Arthur Brooks: The Conscience of a Compassionate Conservative
Hoping to open a wider debate on poverty beyond partisan politics and increasingly impermeable echo chambers, Bill invited Arthur Brooks, president of the conservative American Enterprise Institute, to join him on the show last week. Brooks has written several books on poverty and free enterprise and has become the most prominent Washington champion of “compassionate conservatism,” which fell from favor during the latter days of the George W. Bush administration and, according to Brooks, is making a comeback.
After their conversation appeared on air and continued online, we got more than our usual amount of critical email. Some were angry at Brooks, others at Bill. Several of the skeptical responses to the case for “compassionate conservatism” appear below. After you read them, add your own in our “comments” section. We welcome all comers, of whatever persuasion.
Brooks Gets His Economics Wrong
Economist; co-director, Center for Economic and Policy Research
I don’t doubt Brooks’ commitment to helping out the poor, but unfortunately he gets many fundamental issues of economics wrong. For example, he repeatedly asserts that raising the minimum wage will cause job loss. An extensive body of research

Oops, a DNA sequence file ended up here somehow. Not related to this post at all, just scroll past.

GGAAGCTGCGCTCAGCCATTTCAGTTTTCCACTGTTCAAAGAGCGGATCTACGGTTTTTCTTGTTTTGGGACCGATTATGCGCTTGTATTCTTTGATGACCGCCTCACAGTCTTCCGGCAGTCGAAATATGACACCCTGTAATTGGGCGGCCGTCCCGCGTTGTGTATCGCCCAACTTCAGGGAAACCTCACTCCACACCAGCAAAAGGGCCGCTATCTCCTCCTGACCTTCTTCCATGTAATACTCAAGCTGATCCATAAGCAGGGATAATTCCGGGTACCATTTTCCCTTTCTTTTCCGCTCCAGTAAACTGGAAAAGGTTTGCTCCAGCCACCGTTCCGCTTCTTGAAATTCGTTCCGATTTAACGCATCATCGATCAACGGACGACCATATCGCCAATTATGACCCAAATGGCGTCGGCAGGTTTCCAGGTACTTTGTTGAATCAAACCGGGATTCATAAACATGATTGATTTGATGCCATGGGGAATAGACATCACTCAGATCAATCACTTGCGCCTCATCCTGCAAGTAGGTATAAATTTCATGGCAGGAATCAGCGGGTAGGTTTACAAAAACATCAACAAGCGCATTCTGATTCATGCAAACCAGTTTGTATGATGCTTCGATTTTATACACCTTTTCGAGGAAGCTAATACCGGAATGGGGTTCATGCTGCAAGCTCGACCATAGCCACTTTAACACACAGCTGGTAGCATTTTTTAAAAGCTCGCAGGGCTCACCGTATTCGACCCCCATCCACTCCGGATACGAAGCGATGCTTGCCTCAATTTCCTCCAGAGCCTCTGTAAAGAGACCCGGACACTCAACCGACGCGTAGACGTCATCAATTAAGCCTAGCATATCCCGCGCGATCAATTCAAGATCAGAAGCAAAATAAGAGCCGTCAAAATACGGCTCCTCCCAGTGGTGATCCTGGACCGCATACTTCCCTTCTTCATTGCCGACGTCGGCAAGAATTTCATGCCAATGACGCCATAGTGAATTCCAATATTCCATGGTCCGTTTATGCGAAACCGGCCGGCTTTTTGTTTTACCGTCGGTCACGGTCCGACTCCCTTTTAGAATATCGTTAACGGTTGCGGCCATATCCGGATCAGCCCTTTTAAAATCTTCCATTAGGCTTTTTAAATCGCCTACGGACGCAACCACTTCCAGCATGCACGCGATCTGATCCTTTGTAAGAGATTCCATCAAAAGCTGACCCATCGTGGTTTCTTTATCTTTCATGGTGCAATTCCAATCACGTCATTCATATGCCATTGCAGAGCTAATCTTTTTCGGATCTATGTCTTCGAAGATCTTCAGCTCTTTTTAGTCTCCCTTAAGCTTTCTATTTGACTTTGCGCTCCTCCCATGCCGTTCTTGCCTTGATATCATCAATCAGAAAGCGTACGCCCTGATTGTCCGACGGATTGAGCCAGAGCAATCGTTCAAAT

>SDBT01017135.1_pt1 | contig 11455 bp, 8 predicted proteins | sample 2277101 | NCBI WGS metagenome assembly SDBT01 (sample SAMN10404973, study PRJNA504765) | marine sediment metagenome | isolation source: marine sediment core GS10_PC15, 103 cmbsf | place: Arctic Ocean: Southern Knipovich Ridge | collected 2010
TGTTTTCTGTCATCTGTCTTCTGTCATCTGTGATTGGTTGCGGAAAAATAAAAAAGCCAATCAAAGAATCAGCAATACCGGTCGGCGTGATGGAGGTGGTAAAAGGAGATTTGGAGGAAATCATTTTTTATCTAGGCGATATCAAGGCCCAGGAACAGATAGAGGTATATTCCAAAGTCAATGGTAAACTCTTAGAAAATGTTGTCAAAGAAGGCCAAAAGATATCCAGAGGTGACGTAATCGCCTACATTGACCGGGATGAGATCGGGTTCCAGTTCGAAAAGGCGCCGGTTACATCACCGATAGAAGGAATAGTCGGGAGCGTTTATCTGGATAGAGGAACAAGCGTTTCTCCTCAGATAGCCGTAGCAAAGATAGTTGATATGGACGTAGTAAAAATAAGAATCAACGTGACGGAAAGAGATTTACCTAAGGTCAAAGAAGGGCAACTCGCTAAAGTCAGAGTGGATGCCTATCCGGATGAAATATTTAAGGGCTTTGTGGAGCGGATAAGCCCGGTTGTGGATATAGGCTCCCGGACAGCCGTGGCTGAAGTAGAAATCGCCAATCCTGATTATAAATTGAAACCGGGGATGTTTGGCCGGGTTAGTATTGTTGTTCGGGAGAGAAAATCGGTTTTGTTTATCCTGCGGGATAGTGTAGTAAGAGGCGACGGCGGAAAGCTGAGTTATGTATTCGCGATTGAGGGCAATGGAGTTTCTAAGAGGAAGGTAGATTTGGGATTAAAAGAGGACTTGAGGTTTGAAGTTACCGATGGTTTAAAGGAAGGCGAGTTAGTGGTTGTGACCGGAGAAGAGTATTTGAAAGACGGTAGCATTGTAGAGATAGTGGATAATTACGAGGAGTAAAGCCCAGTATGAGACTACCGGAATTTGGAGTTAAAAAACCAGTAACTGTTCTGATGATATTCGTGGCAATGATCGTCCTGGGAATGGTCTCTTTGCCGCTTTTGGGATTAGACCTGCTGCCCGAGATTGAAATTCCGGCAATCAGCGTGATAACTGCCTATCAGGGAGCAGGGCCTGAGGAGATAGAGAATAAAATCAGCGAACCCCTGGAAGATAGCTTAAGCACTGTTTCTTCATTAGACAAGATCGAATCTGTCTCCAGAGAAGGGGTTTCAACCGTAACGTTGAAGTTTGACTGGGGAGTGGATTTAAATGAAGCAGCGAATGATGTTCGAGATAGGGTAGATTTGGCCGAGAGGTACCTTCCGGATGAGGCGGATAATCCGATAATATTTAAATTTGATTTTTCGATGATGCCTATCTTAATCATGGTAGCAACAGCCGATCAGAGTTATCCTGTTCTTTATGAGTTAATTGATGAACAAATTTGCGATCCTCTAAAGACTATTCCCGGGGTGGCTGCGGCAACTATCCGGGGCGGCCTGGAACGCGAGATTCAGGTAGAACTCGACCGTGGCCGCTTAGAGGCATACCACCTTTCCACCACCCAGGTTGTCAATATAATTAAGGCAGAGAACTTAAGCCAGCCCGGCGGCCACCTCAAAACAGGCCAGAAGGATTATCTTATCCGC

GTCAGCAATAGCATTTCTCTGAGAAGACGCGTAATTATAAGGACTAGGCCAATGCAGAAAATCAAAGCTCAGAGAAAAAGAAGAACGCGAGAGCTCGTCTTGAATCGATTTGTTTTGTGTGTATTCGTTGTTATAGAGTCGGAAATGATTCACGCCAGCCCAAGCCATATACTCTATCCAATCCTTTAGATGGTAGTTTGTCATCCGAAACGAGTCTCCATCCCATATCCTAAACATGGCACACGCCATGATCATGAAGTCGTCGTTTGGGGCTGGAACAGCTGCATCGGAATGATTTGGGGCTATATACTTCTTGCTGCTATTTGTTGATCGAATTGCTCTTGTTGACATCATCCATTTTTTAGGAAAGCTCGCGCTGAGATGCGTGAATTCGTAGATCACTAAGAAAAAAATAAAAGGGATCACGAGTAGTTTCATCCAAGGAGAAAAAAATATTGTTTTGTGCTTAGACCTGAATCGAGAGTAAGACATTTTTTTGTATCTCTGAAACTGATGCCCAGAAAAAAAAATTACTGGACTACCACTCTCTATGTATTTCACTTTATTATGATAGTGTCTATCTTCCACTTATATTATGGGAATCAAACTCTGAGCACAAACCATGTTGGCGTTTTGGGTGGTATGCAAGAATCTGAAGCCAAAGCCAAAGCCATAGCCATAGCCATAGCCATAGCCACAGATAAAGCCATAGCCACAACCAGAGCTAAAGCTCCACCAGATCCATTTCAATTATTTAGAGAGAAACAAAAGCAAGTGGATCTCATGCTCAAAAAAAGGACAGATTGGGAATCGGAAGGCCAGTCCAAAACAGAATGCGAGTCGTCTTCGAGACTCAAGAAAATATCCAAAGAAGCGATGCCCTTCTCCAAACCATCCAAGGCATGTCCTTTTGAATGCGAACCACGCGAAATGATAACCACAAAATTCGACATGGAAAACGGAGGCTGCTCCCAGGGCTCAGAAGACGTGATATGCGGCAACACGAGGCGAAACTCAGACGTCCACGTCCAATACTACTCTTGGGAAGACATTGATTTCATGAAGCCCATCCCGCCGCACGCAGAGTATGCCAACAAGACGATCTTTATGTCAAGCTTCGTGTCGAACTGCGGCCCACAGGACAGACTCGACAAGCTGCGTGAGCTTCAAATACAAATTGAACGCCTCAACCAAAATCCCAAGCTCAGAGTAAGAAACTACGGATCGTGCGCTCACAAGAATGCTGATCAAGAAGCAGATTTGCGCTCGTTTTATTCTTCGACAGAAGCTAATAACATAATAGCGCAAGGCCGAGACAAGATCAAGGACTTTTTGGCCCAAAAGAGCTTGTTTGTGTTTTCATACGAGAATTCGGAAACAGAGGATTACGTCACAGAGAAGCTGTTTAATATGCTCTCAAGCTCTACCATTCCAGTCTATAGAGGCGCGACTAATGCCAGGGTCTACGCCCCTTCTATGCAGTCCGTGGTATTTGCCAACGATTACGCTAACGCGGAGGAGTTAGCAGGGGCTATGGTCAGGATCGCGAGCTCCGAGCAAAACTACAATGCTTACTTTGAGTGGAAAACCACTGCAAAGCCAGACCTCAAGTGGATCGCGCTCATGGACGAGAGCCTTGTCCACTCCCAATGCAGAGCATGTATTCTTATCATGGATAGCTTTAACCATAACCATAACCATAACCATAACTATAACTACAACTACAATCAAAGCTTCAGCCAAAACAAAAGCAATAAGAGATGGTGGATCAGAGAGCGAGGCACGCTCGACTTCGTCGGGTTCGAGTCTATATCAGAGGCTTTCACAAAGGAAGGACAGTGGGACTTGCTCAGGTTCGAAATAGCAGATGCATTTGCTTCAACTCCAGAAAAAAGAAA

shows that minimum wage hikes have not been associated with job loss.
He also ignores the fact that having high unemployment is essentially a policy choice. We could employ people by additional government spending. Alternatively, a lower-valued dollar would increase our net exports and could create millions of jobs. The idea that the economy is just somehow given by nature, as opposed to shaped by government policy, is completely wrong and accepting this view will inevitably lead to bad policy.
We Do Have a Low-Wage Worker Problem
Co-founder, Restaurant Opportunities Center United; director, UC-Berkeley Food Labor Research Center
Arthur Brooks may believe that he is a ‘compassionate conservative,’ but his views and arguments show no compassion to the hundreds of millions of working poor in America today. He stated that we “don’t have a low-wage worker problem,” which is an astounding view, given that 1 in 3 working Americans lives in poverty, and that the largest and fastest growing private sector employers in the United States — restaurants and retail — are the lowest-paying sectors. As Bill so rightly pointed out to Brooks, government intervention is essential to ensure that corporations do not race to an absolute bottom, paying workers virtually nothing at all.